Learning More About Appurtenant Easements: Your Questions Answered
Once you define an appurtenant easement, you, no doubt, will have other questions about this type of right-of-way. Easements, themselves, are defined as real estate rights that involve the use of another person’s land. The property right gives the user a nonpossessory interest in another party’s real estate.
An appurtenant easement is a property right that allows the holder to use an adjoining piece of real estate. This real property transfers with the land. A dominant tenement is the parcel of land that derives benefit from the easement while a servient tenement is the land parcel that provides the easement. Given these distinctions will help you delve further into the subject. The following questions will assist you in getting a better understanding of an appurtenant easement.
What Is One Example Of An Appurtenant Easement?
Again, an appurtenant easement is created between to legal parties. One of the parties—the servient tenement—is the parcel of land that provides the easement while the dominant tenement is the parcel of land that benefits from this type of easement. An example of an appurtenant easement is the public or private access to a street across a property that is landlocked.
What Is Common To All Appurtenant Easements?
The aforementioned dominant tenement and the servient tenement are both common features of all appurtenant easements. The land owned by the easement holder is the dominant tenement while the servient tenement represents the property in which the easement is held.
What Is The Major Feature Of An Appurtenant Easement?
The major feature of this type of easement is the fact that it is held by the owner in his or her role as dominant tenement. If the dominant tenement is transferred or sold, the easement is instantly transferred with the land. For example, it you hold an appurtenant easement that permits you to cross over land on a specific path and sell it, the new holder can use the easement in the same manner.
What Does It Mean When An Appurtenant Easement Runs With The Land?
When you work with a California easement attorney in San Diego, you will become well versed in easement language. Generally, an easement that runs with the land means that the right-of-way belongs with or remains with the land. When another party buys the real estate, he or she will own the easement. This easement contrasts with an easement in gross, which is a personal easement between parties. Therefore, an easement in gross does not run with the land and is not transferred in personal property transactions.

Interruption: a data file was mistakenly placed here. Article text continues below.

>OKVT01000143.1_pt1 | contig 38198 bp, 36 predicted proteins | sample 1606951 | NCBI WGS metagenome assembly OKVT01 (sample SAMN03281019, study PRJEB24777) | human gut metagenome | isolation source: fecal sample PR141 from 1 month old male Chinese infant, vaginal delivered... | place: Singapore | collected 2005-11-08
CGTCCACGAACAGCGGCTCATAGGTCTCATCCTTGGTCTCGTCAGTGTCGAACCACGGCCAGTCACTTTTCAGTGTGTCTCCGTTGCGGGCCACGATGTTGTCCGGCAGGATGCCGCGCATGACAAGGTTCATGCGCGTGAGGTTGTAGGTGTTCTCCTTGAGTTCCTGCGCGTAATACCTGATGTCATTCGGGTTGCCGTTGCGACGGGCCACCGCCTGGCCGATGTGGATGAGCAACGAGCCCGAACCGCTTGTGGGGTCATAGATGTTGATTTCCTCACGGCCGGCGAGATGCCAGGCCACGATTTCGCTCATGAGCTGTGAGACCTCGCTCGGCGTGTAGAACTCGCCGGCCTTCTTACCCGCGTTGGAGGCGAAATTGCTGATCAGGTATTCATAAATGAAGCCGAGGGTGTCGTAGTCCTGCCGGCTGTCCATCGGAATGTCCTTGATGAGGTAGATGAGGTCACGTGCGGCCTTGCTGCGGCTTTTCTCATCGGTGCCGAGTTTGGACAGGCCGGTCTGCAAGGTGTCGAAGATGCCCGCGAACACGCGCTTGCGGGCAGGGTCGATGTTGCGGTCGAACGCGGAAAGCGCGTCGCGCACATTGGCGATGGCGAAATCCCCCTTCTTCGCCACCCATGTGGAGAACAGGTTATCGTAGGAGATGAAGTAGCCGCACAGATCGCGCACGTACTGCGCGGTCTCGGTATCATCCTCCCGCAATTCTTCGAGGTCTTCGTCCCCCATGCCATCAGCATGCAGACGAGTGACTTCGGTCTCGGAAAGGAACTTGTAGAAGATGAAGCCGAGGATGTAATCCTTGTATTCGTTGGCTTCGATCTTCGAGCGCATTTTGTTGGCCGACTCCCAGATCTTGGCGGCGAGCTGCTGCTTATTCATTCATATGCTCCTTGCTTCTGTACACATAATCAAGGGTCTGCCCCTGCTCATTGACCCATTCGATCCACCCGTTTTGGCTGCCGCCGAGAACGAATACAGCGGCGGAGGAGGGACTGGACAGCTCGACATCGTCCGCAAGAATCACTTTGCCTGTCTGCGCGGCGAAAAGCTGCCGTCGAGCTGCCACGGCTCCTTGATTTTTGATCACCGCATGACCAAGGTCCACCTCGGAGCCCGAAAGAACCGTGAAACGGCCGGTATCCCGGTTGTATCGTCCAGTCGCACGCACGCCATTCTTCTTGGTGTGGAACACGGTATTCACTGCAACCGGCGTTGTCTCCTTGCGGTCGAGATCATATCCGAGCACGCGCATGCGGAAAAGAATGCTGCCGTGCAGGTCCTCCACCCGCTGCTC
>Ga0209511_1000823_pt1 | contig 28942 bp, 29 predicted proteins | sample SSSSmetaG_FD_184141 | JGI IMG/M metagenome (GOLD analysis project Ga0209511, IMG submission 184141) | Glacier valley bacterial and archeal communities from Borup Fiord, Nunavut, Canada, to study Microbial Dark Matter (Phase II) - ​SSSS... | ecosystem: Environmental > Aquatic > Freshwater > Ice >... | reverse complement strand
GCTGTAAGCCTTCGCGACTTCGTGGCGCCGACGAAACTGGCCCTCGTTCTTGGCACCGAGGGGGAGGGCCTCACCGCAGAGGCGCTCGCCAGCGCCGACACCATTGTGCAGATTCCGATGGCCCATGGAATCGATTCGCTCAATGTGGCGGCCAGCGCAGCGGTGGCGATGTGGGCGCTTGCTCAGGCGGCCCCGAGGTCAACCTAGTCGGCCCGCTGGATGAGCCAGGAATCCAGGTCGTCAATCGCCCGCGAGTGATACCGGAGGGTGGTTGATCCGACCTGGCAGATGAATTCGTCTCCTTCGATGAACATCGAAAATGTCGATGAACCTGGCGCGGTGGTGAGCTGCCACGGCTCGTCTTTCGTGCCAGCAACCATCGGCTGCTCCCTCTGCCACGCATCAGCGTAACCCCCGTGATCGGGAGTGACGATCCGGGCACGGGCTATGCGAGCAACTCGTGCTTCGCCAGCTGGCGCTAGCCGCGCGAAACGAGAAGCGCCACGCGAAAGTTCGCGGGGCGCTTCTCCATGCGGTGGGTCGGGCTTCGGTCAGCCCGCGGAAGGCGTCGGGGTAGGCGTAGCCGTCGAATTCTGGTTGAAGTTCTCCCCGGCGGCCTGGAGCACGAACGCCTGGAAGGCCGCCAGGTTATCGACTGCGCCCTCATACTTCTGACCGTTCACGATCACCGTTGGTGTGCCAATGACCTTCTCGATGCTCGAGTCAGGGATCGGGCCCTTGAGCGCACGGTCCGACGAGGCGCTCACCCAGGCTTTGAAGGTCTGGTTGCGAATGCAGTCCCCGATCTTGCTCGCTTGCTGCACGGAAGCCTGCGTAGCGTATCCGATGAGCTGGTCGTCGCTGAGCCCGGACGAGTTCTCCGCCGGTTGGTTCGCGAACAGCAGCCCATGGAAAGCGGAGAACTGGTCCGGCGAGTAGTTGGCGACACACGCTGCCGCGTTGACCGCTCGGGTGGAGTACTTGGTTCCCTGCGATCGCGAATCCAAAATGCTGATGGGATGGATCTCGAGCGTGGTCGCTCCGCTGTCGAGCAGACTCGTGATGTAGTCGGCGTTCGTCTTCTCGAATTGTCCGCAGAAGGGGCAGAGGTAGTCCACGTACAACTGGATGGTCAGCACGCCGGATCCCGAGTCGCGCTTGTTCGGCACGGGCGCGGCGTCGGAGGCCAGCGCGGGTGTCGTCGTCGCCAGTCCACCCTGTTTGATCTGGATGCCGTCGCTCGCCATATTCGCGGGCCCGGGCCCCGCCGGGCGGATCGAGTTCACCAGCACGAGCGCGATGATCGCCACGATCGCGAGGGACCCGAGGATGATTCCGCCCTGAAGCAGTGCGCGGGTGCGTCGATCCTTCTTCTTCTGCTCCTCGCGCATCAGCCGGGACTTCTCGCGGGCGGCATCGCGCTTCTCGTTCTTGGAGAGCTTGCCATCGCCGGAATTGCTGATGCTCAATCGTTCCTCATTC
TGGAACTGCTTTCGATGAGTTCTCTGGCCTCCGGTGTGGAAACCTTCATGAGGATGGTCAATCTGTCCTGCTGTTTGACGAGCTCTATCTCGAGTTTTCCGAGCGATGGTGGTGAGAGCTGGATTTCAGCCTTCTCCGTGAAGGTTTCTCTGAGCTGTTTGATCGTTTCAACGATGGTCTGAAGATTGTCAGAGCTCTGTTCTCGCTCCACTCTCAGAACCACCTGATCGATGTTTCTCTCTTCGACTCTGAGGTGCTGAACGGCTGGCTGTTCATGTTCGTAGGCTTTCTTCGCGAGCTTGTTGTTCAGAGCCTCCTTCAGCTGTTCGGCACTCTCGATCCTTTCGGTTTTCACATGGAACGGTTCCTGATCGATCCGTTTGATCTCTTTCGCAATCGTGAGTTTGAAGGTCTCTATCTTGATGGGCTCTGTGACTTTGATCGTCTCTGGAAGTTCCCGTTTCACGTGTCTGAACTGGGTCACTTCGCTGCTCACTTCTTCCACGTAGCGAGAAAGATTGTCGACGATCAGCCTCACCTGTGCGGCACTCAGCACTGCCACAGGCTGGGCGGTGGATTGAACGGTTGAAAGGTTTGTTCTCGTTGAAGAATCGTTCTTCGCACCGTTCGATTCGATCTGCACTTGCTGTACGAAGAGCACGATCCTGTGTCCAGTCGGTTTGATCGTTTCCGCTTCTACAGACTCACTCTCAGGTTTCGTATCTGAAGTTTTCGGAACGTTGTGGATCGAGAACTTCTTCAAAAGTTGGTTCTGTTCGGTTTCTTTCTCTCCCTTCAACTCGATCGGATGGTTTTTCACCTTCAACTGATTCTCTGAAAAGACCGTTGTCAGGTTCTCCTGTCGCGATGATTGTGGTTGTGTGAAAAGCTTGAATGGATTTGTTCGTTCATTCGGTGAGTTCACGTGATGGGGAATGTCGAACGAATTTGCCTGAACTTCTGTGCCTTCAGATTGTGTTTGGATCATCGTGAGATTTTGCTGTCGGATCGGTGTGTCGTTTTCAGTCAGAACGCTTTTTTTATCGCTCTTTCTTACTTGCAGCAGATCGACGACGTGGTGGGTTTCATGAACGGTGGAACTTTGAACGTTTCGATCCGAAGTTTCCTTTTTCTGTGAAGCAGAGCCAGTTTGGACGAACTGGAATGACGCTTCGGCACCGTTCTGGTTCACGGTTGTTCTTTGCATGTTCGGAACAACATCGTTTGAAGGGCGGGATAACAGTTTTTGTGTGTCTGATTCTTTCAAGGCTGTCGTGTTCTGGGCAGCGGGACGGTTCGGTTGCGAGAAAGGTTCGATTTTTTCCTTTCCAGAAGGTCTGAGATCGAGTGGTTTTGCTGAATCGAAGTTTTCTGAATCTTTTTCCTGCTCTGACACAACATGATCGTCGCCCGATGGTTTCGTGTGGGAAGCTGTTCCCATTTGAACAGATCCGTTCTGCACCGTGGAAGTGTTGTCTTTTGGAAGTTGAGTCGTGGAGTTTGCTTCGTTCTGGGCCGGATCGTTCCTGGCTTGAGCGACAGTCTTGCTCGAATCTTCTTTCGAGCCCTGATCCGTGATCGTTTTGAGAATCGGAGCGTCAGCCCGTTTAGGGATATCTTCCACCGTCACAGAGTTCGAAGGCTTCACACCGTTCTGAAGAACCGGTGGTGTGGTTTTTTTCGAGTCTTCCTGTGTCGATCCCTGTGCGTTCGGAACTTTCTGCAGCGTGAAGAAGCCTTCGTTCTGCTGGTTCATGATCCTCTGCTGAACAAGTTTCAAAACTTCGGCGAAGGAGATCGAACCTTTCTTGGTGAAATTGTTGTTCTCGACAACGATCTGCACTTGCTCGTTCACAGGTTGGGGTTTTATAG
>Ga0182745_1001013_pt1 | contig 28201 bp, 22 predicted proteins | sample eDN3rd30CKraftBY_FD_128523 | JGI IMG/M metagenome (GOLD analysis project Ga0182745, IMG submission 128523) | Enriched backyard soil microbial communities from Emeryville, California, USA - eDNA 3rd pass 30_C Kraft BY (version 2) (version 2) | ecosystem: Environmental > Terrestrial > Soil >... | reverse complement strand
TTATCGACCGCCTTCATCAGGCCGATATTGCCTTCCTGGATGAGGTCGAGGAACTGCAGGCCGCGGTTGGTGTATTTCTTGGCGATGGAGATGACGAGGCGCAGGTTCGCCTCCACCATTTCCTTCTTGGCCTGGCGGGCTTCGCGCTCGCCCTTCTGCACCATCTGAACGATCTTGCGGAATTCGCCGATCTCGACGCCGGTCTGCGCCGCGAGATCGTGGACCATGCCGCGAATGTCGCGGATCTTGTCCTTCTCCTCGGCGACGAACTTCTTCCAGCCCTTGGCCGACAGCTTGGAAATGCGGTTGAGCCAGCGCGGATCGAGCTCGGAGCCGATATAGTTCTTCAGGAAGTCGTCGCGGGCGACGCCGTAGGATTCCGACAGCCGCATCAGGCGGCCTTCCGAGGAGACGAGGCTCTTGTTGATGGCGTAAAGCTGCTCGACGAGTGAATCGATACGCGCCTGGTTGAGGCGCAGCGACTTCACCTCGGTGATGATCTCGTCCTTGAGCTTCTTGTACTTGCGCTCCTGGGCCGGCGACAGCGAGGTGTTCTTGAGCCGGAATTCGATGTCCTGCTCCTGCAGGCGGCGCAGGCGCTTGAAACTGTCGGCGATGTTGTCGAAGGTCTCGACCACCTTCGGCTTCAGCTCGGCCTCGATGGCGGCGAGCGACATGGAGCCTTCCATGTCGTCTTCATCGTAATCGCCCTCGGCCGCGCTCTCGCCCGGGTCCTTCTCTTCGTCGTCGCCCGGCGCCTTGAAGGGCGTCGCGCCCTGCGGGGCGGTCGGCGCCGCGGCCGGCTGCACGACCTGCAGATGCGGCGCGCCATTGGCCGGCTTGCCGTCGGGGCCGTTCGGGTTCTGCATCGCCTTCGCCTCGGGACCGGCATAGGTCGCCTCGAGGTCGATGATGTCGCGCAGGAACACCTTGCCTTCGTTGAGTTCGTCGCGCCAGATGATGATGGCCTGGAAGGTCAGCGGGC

What Is The Difference Between An Implied And Express Easement?
Typically, an express easement is a clearly written contract that shows that a neighbor possesses an easement behind your property. An express easement may be recorded as a portion of the real estate deed. As a result, express easements are often considered as appurtenant easements as they are attached to the land, and belong to a new owner when a property is transferred.
An implied easement, on the other hand, is one where another party or neighbor has used a part of the land. Therefore, the easement is not recorded nor transfers with the sale of the real estate. In this case, the easement represents an easement in gross. In order to better understand the difference between implied and express easements, you need to talk to a California easement lawyer located in San Diego.
When Is A Lease Used And When Is An Appurtenant Easement Used?
An appurtenant easement is used for egress or ingress. Use a lease for building on a parcel. To clarify your position, talk to an attorney that handles easements in San Diego.
What Are The Various Types Of Appurtenant Easements?
Appurtenant easements can be represented by some of the following easements: express easements, easements by implication, and easements by necessity.
An express easement is the most common type of appurtenant easement, and is created by court order or by express grant via a separate easement agreement deed
An easement by implication is an implied grant that is established as the result of continued prior use of a parcel of land. While an easement by implication normally is associated with access drives or roads, it can also refer to utilities that were in place before a piece of land was divided into two or more parcels of real estate.
An easement by necessity is proven when the severance of the ownership of land, without the easement, would lead to a landlocked parcel. Anyone seeking to show the existence of an easement by necessity should contact a San Diego easement attorney to prove the following:
- Both the dominant and servient estates were owned in the past by the same individual or individuals, or a unity of title existed;
- A severance of the unity occurred by conveyance; and
- Necessity arose from the severance.
Needless to say, if you want to clarify your position with respect to land use, you need to speak to an easement lawyer located in San Diego. The above questions and answers can be used to better understand your position in this respect.